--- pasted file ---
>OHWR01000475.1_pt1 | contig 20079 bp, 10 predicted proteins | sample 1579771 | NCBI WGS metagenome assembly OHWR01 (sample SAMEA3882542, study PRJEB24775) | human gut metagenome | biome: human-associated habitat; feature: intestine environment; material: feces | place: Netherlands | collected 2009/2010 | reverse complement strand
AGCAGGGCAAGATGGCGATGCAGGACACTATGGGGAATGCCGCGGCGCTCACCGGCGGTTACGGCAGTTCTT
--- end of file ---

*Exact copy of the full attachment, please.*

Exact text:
>OHWR01000475.1_pt1 | contig 20079 bp, 10 predicted proteins | sample 1579771 | NCBI WGS metagenome assembly OHWR01 (sample SAMEA3882542, study PRJEB24775) | human gut metagenome | biome: human-associated habitat; feature: intestine environment; material: feces | place: Netherlands | collected 2009/2010 | reverse complement strand
AGCAGGGCAAGATGGCGATGCAGGACACTATGGGGAATGCCGCGGCGCTCACCGGCGGTTACGGCAGTTCTT